A new, strengthened code that sets out a presumption against the closure of rural schools comes into force today.
The School Organisation Code has been revised to include a more detailed set of procedures and requirements that local authorities and other proposers must follow when putting together proposals to close a rural school.
For this purpose, the Code includes a designation of a rural school, based on The National Statistics Urban Rural Classification.
A list of schools in Wales that come under this designation is included in the Code.
In future, local authorities and other proposers will need to check whether a school is on the list and the further procedures and requirements apply. However, the presumption against closure is not retrospective, and doesn’t apply to proposals that are already in progress including those where the consultation has been published.
A presumption against closure does not mean that rural schools will never close, however, it does mean that the case for closure must be strong and not taken until all viable alternatives to closure have been explored, including linking up with other schools under one governing body – otherwise known as federation.
The strengthened School Organisation Code forms part of a wider Rural Education Plan which also includes a Small and Rural Schools Grant that has already benefited over 370 schools in all local authority areas across Wales.
The Grant, which totals £2.5m a year for the lifetime of this Assembly aims to encourage innovation including the use of digital technology to combat the issue of professional isolation, and provides additional administrative support in schools where the headteacher has a significant teaching commitment.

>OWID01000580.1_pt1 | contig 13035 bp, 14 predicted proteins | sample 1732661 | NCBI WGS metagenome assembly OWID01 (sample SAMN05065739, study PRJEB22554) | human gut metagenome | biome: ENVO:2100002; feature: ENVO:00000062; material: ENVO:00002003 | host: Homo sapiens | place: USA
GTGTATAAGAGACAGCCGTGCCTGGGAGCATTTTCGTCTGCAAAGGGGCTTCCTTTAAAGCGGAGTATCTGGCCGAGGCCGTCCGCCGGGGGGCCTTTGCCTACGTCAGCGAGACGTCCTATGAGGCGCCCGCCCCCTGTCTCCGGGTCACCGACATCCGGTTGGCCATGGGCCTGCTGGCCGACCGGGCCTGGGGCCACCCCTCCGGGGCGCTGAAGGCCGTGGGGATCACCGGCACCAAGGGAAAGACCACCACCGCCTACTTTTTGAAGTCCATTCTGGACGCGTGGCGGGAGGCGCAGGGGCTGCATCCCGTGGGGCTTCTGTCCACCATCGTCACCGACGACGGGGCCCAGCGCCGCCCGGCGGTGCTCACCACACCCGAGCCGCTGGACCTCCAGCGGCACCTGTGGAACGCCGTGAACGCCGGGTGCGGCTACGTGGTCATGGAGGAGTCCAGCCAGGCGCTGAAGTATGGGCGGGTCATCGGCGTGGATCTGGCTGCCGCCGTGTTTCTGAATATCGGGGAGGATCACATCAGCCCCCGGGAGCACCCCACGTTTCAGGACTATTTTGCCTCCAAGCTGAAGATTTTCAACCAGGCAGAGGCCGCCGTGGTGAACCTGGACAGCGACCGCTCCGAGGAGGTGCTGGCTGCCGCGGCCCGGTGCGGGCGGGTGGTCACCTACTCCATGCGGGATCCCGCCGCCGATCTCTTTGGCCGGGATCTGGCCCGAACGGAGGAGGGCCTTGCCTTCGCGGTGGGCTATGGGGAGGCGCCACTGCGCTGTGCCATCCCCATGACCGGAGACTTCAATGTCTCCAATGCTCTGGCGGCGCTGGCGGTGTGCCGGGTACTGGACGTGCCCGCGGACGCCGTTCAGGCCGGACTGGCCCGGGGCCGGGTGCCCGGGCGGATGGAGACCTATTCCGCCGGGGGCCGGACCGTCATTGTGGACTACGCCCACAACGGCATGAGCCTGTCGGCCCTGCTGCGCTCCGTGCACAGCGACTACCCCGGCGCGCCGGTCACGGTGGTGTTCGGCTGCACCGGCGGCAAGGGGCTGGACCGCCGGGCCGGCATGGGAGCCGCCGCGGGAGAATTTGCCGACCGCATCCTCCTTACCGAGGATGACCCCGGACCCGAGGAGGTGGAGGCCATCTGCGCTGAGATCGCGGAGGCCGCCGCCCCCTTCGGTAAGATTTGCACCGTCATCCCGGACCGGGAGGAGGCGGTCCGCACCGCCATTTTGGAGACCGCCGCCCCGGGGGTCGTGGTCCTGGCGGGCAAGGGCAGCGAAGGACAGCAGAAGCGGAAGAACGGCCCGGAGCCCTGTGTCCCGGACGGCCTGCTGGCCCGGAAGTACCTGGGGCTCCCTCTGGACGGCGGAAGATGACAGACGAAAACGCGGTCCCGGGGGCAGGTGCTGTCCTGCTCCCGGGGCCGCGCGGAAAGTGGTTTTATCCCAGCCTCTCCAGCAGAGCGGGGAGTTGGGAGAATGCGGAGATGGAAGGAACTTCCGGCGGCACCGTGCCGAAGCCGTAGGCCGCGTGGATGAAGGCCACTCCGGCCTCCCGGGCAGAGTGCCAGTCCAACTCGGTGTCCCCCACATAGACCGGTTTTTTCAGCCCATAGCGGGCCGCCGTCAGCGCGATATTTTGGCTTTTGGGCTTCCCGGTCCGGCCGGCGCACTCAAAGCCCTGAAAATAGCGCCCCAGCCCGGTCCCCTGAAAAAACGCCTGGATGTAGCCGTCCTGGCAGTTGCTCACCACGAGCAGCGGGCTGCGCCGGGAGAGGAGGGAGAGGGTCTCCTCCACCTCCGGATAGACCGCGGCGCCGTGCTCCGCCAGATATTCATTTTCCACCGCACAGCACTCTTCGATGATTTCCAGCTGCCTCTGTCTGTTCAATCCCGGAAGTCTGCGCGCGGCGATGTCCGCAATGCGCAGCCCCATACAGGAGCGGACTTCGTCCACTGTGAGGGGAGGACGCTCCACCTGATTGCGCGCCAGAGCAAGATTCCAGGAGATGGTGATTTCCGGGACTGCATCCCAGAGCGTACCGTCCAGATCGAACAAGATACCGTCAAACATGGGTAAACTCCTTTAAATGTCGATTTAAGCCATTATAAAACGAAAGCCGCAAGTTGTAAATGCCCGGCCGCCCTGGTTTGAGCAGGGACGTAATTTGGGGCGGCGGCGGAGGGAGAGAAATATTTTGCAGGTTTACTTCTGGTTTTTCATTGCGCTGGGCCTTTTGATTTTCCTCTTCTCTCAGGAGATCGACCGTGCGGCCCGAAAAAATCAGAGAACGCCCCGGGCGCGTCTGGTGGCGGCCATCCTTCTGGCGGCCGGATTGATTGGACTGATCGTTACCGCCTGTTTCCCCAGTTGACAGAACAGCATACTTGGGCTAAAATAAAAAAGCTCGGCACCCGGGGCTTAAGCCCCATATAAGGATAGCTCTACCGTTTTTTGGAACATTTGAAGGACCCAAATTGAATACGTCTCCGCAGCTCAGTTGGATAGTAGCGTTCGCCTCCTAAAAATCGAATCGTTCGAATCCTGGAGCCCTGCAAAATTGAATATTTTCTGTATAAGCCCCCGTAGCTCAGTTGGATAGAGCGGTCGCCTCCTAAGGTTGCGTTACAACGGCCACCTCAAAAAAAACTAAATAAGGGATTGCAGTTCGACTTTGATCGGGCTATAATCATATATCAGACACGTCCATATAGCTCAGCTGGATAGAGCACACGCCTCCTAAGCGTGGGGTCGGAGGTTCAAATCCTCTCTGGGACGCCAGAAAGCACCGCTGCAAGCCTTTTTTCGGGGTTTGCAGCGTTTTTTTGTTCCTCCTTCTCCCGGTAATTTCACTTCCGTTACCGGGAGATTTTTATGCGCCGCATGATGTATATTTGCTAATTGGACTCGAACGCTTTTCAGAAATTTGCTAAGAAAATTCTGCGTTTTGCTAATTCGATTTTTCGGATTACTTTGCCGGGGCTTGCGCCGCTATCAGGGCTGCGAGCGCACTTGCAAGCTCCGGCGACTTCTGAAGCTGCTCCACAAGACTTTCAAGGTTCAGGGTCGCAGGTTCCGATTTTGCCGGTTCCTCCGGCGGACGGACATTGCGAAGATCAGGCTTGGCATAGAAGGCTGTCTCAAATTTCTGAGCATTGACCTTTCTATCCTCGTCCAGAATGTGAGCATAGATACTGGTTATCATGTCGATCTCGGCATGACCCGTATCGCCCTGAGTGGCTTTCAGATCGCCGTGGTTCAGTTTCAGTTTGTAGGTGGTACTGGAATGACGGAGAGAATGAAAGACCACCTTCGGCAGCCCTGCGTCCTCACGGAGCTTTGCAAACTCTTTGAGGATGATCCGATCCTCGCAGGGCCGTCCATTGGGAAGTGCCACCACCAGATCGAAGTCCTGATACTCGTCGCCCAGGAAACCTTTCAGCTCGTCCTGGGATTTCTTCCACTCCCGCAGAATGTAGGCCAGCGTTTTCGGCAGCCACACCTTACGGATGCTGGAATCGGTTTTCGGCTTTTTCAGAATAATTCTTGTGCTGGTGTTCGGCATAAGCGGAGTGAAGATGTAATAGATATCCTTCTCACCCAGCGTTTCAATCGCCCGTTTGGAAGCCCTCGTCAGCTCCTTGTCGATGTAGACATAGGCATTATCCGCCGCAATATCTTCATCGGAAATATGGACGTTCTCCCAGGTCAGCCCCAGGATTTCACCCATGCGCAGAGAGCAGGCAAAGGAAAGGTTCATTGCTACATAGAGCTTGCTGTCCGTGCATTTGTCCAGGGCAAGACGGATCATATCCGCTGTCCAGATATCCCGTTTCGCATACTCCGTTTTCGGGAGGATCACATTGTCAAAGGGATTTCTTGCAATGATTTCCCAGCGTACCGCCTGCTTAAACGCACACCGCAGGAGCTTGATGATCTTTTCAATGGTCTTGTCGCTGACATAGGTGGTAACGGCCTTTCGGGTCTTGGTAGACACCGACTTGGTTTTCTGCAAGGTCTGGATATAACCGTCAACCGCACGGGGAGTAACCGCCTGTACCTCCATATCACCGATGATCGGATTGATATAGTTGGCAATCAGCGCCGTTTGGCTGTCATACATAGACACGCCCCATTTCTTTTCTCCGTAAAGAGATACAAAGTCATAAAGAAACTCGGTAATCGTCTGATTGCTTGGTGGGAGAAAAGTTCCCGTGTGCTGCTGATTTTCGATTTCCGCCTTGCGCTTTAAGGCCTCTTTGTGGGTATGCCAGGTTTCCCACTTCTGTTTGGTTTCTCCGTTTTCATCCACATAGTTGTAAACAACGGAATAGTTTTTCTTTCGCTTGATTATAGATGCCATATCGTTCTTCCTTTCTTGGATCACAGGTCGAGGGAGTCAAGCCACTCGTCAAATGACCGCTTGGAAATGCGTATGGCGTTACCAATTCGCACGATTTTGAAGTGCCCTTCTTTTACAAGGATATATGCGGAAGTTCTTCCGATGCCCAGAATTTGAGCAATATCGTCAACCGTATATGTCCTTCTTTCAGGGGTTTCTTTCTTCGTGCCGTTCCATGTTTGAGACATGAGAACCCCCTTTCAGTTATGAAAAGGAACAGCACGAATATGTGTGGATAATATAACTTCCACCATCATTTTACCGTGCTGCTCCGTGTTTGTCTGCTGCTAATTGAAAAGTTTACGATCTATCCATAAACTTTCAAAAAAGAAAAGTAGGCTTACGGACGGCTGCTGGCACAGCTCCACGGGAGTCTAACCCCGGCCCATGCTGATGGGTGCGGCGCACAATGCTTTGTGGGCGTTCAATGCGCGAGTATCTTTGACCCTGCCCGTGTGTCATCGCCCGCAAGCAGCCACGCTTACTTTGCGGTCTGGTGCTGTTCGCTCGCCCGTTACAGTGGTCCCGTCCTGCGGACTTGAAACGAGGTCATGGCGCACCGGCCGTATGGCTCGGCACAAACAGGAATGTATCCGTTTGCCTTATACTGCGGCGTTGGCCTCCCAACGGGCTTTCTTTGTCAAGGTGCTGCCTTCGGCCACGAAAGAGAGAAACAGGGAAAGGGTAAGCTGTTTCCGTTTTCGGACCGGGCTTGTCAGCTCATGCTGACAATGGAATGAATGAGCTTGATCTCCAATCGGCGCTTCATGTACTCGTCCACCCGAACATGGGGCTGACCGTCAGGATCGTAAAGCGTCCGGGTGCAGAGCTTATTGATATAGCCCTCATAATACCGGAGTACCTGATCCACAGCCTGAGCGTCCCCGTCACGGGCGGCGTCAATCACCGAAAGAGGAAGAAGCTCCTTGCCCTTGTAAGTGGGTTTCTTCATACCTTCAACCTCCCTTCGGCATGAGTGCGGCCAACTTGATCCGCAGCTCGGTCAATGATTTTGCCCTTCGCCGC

The Grant also supports collaboration and federation with other schools - and where opportunities exist and there is local demand, the use of school facilities for community purposes.
Kirsty Williams said:
“Rural schools are at the heart of community life and key to our National Mission for Education. I want to make sure that we’re supporting pupils and teachers in rural areas and that all our young people, no matter where they live, receive the very best education.
“That’s why we have acted to strengthen the School Organisation Code, ensuring that councils and other proposers do everything they can to keep a rural school open before deciding to consult on closure.
“This doesn’t mean a rural school will never close but it does mean that all options and suggestions are on the table before a decision is made. This might include federation with other schools or increasing the community use of school buildings to make the school more viable.
“This is of course just one part of our Rural Education Action Plan which is already making a big difference through the Small and Rural School grant and the E-sgol project which aims to bring all schools in Wales into the digital age by introducing innovative teaching techniques.”